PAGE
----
Five Southold students and eight Mattituck students are now being homeschooled after not meeting state immunization standards, district officials said last week.
Four months ago, New York State tightened requirements for school vaccinations and ended non-medical exemptions amid one of the worst measles outbreaks since 1992.
Children with non-medical exemptions must now be vaccinated to attend or remain in public schools and day care services. Students with a valid medical exemption from a physician are permitted to remain in school.
Before the mandate deadline, 15 students in the Southold School District had religious exemptions from vaccinations, Superintendent David Gamberg said. Now, two junior and senior high school students and three elementary school students will be homeschooled as per parental withdrawal.
Roughly 31 students in both Southold schools have received some vaccinations and are expected to receive necessary vaccines in the future, Mr. Gamberg said. It’s unclear how many students in Mattituck-Cutchogue have received only a portion of necessary vaccines.
In neighboring Greenport schools, all families were compliant with the mandate by the deadline, Mr. Gamberg said. While there are homeschooled students in Greenport, the reasons are not related to the recent immunization changes.
Three students in Greenport are “under-immunized,” but Mr. Gamberg said that “is due to extraordinary circumstances and the parents/guardians are working with the school to get them up to date.”
Discussions about immunization laws persist in Southold Town, as a bill recently proposed in Albany could also require that children be vaccinated against the human papilloma virus in order to attend public school or day care.
That bill, currently under review by the state Senate, would require all children born after Jan. 1, 2009, to obtain a dose of immunizing agents against HPV. If approved, the requirement could take effect Sept. 1, 2021.
The HPV vaccine, which prevents certain cancers, is typically given to children around the age of 11 or 12.
The bill states that HPV is “an incredibly common sexually transmitted infection that can be passed even when an infected person is asymptomatic, and can cause genital warts or cancer.”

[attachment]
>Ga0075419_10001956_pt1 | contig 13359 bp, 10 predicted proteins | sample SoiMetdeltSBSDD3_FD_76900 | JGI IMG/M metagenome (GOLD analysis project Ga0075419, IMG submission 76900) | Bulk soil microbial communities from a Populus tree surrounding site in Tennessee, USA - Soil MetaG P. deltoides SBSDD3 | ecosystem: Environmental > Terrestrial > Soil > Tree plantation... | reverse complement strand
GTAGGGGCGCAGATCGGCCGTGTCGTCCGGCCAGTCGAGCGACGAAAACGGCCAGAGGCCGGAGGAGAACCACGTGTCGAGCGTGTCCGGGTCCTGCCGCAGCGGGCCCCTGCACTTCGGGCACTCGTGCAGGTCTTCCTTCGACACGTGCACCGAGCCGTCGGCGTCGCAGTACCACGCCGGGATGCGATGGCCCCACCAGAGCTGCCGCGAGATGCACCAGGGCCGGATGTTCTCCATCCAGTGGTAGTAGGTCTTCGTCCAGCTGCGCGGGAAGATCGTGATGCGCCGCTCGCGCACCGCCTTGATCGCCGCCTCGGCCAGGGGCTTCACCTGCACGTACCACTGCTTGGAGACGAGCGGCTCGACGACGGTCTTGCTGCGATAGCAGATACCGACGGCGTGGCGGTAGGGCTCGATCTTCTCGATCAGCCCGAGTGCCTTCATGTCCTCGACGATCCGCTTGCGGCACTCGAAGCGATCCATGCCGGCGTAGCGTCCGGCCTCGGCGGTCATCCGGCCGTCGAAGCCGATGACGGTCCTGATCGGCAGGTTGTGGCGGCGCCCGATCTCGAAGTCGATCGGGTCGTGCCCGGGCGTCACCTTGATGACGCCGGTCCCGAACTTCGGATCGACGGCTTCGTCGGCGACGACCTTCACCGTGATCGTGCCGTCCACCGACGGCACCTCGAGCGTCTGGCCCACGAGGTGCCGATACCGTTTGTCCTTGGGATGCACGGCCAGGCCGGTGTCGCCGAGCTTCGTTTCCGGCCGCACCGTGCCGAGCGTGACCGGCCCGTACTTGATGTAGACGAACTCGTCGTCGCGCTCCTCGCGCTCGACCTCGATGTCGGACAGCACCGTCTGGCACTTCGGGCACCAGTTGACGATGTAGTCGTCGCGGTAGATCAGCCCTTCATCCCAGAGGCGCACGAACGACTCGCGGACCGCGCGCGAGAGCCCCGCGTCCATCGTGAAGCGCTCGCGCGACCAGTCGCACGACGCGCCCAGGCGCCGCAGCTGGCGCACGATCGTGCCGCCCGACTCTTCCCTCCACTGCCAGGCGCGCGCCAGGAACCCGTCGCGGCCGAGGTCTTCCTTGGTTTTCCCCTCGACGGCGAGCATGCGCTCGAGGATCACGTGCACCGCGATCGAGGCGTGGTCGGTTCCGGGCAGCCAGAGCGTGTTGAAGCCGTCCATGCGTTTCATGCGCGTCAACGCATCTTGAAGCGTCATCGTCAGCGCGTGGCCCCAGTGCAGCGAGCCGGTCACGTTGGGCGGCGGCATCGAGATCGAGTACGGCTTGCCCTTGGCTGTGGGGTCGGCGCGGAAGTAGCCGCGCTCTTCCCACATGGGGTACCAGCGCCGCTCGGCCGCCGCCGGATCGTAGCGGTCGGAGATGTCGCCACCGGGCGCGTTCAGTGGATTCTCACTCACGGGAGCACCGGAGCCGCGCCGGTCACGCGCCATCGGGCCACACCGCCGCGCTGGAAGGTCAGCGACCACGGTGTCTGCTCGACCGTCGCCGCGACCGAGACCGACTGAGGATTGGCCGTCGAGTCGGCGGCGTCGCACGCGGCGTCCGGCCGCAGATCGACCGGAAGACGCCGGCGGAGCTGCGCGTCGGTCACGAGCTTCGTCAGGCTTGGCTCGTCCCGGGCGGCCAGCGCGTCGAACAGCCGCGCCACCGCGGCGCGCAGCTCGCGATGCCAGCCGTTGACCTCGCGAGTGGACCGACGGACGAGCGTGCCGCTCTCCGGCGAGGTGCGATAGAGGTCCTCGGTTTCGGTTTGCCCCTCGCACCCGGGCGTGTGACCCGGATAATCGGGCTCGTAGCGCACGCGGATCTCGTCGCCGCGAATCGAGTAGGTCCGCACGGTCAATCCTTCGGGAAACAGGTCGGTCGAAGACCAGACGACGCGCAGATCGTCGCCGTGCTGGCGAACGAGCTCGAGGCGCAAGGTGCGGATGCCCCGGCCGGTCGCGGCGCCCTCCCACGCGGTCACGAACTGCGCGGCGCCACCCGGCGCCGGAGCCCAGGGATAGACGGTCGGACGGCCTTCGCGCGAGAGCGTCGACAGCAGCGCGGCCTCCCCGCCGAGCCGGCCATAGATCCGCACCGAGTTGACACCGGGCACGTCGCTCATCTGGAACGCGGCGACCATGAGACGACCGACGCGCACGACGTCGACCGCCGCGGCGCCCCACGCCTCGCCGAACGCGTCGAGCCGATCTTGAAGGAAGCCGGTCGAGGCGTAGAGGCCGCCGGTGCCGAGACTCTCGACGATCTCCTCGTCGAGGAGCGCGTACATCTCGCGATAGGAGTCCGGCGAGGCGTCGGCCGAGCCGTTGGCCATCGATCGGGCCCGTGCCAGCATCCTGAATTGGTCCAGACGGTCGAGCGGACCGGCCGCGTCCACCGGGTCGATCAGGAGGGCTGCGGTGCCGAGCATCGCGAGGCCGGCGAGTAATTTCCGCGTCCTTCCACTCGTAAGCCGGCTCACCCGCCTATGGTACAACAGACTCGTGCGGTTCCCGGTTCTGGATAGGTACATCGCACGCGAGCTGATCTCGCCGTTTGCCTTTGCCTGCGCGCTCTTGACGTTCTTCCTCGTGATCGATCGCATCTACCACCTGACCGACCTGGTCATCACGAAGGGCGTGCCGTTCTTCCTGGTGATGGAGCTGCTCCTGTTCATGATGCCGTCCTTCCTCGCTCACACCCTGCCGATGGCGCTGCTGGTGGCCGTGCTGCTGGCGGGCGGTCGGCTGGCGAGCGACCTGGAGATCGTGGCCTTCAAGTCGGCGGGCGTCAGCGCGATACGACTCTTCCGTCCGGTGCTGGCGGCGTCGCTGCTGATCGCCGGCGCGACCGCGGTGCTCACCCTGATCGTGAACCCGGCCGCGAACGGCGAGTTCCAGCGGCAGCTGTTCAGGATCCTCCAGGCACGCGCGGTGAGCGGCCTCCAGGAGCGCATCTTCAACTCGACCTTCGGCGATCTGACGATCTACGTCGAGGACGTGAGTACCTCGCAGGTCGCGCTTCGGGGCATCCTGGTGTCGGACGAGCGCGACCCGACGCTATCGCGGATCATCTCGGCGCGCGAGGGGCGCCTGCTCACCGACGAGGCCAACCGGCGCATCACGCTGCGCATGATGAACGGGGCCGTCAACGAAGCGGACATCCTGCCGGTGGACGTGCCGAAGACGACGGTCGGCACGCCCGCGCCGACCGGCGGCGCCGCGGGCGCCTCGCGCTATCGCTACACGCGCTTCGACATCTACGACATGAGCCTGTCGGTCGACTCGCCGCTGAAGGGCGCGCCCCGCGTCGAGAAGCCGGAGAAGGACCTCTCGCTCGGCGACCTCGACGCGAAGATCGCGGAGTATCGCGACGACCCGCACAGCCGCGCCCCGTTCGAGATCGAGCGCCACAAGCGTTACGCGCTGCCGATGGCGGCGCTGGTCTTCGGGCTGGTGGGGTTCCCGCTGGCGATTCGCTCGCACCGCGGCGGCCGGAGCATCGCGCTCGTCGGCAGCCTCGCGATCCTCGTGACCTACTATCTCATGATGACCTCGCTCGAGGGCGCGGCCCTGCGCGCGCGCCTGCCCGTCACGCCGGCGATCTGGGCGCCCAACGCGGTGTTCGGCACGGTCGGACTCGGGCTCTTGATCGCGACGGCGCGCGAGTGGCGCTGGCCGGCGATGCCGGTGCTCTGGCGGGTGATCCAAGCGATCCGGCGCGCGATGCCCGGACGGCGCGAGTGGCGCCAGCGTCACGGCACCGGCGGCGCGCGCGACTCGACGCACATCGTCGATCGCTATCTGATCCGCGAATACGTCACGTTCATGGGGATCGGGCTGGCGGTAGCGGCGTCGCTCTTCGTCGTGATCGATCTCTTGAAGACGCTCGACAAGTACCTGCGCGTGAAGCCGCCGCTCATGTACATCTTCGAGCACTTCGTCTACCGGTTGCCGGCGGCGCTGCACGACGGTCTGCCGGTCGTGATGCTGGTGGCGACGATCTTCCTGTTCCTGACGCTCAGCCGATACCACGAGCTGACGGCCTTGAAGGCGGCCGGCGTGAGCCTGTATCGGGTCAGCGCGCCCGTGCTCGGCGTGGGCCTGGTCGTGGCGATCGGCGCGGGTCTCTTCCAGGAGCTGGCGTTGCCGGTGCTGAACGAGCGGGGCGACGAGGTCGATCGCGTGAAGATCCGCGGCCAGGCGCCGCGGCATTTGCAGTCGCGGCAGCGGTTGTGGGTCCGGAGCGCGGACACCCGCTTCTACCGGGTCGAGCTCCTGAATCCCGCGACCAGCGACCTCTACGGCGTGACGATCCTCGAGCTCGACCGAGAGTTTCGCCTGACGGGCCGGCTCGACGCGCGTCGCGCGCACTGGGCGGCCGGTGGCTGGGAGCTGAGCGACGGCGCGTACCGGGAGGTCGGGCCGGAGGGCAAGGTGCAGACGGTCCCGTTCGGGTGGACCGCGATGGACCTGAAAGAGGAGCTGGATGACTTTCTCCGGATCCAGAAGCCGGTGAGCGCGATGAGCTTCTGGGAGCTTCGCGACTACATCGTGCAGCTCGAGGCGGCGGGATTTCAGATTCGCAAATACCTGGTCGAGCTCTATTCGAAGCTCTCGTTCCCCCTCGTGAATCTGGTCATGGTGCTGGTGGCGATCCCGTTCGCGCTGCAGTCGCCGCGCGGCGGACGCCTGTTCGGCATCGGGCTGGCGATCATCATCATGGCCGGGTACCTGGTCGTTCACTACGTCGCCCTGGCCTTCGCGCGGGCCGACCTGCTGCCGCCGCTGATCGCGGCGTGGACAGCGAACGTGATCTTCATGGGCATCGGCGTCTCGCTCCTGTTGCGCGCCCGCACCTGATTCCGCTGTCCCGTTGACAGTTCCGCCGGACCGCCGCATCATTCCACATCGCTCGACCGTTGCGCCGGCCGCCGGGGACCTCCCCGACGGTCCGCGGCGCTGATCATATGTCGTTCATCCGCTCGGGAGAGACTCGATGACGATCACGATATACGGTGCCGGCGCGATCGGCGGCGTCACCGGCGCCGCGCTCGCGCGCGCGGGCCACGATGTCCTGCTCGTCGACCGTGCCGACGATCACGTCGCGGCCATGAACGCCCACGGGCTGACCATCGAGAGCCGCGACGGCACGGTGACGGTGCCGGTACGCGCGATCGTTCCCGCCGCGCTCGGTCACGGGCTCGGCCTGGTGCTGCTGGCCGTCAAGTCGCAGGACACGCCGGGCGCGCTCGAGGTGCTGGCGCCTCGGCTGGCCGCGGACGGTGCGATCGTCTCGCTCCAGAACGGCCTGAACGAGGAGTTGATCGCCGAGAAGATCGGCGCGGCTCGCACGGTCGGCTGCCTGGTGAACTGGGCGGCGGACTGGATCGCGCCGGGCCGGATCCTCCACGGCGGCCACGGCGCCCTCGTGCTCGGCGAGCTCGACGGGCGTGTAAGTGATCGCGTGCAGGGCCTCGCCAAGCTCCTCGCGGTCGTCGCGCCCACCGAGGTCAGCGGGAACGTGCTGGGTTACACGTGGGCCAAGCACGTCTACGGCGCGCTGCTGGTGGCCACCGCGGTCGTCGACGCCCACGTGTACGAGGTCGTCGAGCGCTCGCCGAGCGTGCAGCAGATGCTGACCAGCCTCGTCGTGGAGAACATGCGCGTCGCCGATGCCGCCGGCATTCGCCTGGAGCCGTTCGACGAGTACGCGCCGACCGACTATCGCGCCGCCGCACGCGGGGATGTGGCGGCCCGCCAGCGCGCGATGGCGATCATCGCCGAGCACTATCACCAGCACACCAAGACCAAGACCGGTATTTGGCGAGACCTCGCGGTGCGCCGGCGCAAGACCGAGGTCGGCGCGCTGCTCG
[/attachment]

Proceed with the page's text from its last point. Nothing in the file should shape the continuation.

The bill is sponsored by state Sen. Brad Hoylman (D-Manhattan), who also sponsored legislation eliminating the religious exemption for vaccines for school children.
Routine vaccination could prevent 92% of cancers caused by HPV, saving thousands of lives, according to the Centers for Disease Control and Prevention. Rhode Island, Virginia and the District of Columbia currently require the HPV vaccine for children to attend school.
In Riverhead Town, approximately 31 Riverhead Central School District students are now being homeschooled after not meeting state immunization standards, district officials said last week.
Parents and community members in that district flooded a school board meeting last month and requested that the district support them in obtaining an emergency injunction to allow children to stay in school despite the state-imposed mandate.
Roughly five students in Riverhead schools have been excluded from attending school and extracurricular activities because they lack appropriate immunizations, district officials said. The other students being educated at home have been voluntarily withdrawn from school by parents.
However, district officials said that number is fluid, as students who have received their initial series of immunizations can continue to attend school as long as other required immunizations are scheduled.